I know I'm about a week late on this whole "Giving Thanks" blog post business, but to be honest, I've been feeling pretty sorry for myself lately and really just wanted to continue the bitching tirade I'd started with Korea about a month ago. But nobody wants to read that.
And to be clear, it IS about Korea. But I'll get to that. For now, I'll count my blessings.
Of course I am thankful for all the usual thangs: my healthy, happy, supportive family who sends me packages full of delicious, fatty American snacks I can never find in Korea and prolly would be better off without. I'm thankful to be gainfully employed (albeit in a foreign country with ridiculous labor laws and zero concept of the 'personal day'). I'm thankful for my health, my sanity, my friends and Skype. God, they should REALLY start paying me.
But I'm also thankful for a whole slew of other thangs that somehow get lost in the hustle and bustle of daily life. Without them, life in Korea might be a little further from Heaven and a little closer to Hell.
I can't believe I'm going to admit this, but I am thankful for my Building Ajumma. She may be pushy and intrusive, but dammit she always does it with a smile. She regularly brings me Asian pears and apples and homemade kimchi (which I promptly toss in the freezer because I can't throw it away -- she separates the damn trash and just my luck she'd totally call me on it.) She checks on me regularly to make sure my heat is working and that my windows are sealed from the bitter Korean cold. She even replaced my shower head after I hurled it at the tile floor in a fit of rage and tears at yet ANOTHER cold shower. She definitely knows the way to this waygook's heart.
I am thankful for Amanda who lets me psychoanalyze her at our weekly Sunday breakfast date. She takes it all in stride and still wants to be my friend. I love her.
I am thankful for Jamie, whose Thanksgiving dinner made me forget I was in Korea. Added bonus? I'm still eating leftovers. Good thang, 'cause my ass is broke like a social worker's with a master's. Come on, China ain't gonna pay for itself.
I am also endlessly thankful for my afternoon students. Without them I prolly would have marched my ass into Boss Lady's office yesterday and quit on the spot.
Me: What genre is our story today.
Third Graders: Realistic Fiction.
Me: What does that mean?
TG: It could happen in real life but it is not a real story.
Me: Is Harry Potter realistic fiction?
Me: Ummm. What?
TG (in unison): Harry Potter could happen... In the future! (Followed by self-congratulatory high fives.)
This was followed by a lengthy discussion of Hellboy, in which Kevin proclaimed my "Hell Lady" status because, "Teacher, Hellboy is a hero, but he is a boy and you are a girl." They are self-sufficient, cheeky, and reasonably well-behaved. And I never have to ask them to take their hands out of their pants. God, I loathe kindergarten.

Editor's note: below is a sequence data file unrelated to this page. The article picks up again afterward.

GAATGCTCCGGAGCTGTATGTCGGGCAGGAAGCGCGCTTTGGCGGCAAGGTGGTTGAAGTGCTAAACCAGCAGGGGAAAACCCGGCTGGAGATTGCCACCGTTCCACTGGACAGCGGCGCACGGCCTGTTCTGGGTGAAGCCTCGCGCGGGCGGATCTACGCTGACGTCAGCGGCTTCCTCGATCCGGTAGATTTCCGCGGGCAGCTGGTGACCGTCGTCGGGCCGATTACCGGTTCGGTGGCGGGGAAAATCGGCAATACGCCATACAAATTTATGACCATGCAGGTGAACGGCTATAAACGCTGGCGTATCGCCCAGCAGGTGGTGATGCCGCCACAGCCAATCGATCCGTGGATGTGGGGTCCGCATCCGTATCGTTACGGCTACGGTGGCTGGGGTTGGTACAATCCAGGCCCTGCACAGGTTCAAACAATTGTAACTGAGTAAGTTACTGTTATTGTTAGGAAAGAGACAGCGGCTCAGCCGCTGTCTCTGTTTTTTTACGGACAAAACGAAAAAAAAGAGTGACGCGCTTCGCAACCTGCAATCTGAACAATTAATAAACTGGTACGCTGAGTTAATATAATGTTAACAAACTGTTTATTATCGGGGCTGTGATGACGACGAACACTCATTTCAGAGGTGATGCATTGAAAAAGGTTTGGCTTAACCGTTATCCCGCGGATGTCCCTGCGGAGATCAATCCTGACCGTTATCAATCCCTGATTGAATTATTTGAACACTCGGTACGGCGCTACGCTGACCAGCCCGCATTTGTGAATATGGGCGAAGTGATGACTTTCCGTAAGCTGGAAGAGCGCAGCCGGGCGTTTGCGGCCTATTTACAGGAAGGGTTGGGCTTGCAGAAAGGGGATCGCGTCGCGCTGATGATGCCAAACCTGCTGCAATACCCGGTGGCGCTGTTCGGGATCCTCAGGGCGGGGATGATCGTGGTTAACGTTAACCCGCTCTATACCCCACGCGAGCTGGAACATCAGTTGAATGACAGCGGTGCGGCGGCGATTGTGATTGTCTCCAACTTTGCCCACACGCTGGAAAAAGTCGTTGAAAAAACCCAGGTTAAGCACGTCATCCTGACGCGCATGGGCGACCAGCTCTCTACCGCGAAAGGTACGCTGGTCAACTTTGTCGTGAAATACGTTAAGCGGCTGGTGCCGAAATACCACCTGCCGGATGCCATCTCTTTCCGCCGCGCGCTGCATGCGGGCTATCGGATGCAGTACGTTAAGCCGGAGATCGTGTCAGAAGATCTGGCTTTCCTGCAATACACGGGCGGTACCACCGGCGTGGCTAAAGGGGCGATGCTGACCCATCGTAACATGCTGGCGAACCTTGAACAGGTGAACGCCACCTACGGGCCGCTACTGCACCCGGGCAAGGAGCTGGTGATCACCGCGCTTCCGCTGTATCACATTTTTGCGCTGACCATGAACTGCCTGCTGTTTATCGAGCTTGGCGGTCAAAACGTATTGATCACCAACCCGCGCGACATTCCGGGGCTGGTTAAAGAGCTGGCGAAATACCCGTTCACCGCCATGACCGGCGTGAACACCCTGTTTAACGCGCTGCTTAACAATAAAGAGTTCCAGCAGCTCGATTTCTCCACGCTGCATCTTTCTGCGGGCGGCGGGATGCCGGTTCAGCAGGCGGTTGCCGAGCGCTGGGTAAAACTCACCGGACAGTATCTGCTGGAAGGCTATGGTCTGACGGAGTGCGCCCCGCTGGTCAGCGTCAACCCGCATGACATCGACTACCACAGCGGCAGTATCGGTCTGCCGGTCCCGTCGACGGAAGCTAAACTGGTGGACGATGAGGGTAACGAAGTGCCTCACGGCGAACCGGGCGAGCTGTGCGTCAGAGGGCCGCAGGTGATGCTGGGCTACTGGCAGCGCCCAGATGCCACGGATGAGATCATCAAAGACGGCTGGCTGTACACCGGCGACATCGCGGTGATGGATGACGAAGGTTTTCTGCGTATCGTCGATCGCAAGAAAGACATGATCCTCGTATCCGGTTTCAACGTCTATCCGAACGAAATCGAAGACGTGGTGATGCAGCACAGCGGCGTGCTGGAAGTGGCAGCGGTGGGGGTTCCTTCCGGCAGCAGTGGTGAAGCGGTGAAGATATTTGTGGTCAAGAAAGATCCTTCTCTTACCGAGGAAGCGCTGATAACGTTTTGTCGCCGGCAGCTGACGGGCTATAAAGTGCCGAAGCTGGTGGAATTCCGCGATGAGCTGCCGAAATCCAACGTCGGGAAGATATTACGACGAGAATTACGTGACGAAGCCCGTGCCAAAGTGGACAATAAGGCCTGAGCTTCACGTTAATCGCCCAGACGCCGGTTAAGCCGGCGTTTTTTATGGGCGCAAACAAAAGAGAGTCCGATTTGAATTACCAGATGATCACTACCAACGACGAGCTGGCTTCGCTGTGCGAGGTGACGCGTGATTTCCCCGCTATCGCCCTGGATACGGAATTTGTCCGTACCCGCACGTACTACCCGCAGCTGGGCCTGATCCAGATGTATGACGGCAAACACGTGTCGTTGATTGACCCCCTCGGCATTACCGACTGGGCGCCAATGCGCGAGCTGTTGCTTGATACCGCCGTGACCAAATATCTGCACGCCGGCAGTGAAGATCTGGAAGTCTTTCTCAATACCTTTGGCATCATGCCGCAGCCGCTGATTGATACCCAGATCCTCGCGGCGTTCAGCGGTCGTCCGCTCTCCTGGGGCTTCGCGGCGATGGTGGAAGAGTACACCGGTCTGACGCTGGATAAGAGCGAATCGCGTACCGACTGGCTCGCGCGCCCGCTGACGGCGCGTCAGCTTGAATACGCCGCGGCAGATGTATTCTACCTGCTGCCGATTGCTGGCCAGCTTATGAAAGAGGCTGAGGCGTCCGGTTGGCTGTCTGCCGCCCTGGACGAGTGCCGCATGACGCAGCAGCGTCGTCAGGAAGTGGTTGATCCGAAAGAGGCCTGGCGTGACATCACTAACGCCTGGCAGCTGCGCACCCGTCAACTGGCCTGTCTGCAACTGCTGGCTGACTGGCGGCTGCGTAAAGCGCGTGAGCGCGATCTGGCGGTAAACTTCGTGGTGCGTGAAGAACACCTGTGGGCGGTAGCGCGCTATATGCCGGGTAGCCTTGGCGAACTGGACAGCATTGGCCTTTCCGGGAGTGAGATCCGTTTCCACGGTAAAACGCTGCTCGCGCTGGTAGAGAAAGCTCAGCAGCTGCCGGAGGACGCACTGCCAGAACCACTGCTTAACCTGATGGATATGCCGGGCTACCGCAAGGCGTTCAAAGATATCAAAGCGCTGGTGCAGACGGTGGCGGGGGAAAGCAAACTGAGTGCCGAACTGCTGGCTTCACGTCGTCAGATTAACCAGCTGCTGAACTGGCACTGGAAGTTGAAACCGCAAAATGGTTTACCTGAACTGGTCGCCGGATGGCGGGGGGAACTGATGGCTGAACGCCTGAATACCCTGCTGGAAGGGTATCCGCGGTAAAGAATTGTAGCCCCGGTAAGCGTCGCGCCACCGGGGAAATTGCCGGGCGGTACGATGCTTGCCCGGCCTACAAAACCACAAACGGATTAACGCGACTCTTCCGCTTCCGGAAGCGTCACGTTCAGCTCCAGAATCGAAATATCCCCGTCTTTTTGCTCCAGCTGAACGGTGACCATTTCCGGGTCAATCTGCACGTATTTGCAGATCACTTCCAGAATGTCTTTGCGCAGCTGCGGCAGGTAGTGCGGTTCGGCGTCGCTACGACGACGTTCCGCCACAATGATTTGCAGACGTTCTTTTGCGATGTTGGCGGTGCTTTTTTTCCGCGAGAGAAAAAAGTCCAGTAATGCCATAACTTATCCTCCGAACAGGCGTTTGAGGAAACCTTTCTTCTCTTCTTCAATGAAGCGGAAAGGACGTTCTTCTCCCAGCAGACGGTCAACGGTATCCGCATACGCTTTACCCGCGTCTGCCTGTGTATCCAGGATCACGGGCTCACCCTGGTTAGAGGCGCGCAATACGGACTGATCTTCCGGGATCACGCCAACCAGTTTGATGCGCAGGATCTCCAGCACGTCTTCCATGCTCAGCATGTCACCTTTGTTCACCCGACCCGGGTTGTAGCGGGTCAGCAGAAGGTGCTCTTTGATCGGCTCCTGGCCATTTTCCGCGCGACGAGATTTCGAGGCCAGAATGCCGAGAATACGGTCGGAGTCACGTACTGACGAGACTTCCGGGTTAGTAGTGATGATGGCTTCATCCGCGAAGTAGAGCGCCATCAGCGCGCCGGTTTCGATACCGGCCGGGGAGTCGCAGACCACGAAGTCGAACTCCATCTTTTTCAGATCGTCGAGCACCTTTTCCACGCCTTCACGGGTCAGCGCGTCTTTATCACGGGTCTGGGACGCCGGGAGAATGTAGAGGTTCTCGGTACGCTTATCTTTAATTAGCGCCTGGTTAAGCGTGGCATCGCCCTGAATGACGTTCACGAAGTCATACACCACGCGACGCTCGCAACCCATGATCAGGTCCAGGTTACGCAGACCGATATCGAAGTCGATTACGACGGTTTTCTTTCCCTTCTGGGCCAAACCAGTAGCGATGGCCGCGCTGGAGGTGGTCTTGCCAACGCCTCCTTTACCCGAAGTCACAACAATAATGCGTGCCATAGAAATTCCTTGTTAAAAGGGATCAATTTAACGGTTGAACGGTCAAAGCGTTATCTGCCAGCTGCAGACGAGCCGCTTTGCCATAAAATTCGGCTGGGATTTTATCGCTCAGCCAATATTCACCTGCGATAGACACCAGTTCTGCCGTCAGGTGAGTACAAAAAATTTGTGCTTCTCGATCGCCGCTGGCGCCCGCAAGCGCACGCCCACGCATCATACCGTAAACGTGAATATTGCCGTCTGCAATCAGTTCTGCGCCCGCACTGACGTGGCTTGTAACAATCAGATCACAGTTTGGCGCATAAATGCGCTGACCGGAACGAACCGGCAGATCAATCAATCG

I am thankful for this:
I am thankful that, in Korea, it's perfectly acceptable to stare at anyone doing anything at anytime, which is exactly what I did two Sundays ago when I witnessed a Russian woman cursing and waving her arms frantically at a car cruising up Hooker Hill. But wait, it gets better. Some follicley challenged Korean officers pulled the car over, and before they could bow and murmur their "anyung haseos" three tempestuous ladies of the night hopped out and fled down the street. The Russian woman was left to flail her arms at her husband/pimp/unfortunate john, while the Korean officers stood idly by, prolly hoping none of the hookers recognized them from the night before.
I am thankful for surfthechannel, without which I would never have been able to watch the lamest season of Project Runway. Seriously, could it have been anymore anticlimactic? Also, Dan's threesome with lame-o Vanessa (I hate her!) and Hillary Duff; Courtney Cox's turn as the lovable yet cringe-worthy Jules; and of course my not-so-secret girlie crush, Liz Lemon. Without my sick Internet connection and online TV from shady Chinese websites, I'd prolly be far more productive. *Side note: did you know Internet is a proper noun? I didn't.
I am thankful for the green oven mitt loofahs that buff and polish my skin raw and only cost 1000 won. In Korea, I am VERY smooth.
I am thankful for cheap, efficient transit because we all know I would be hell behind the wheel in Seoul. I can hardly stand to sit in a cab for more than five minutes without passive/aggressively sighing at the cab driver for taking the longest possible route and making me sit unnecessarily in hellish traffic. It takes every ounce of strength I have to keep my middle finger and mouth in check.
Finally, I am thankful that my life is mine. After reading Amanda's post about her students and what sad, arbitrary, soulless lives some of them lead, I realized how lucky I am. I may stumble and fumble and trip and fall through this life (quite literally, sometimes), but it is MY creation.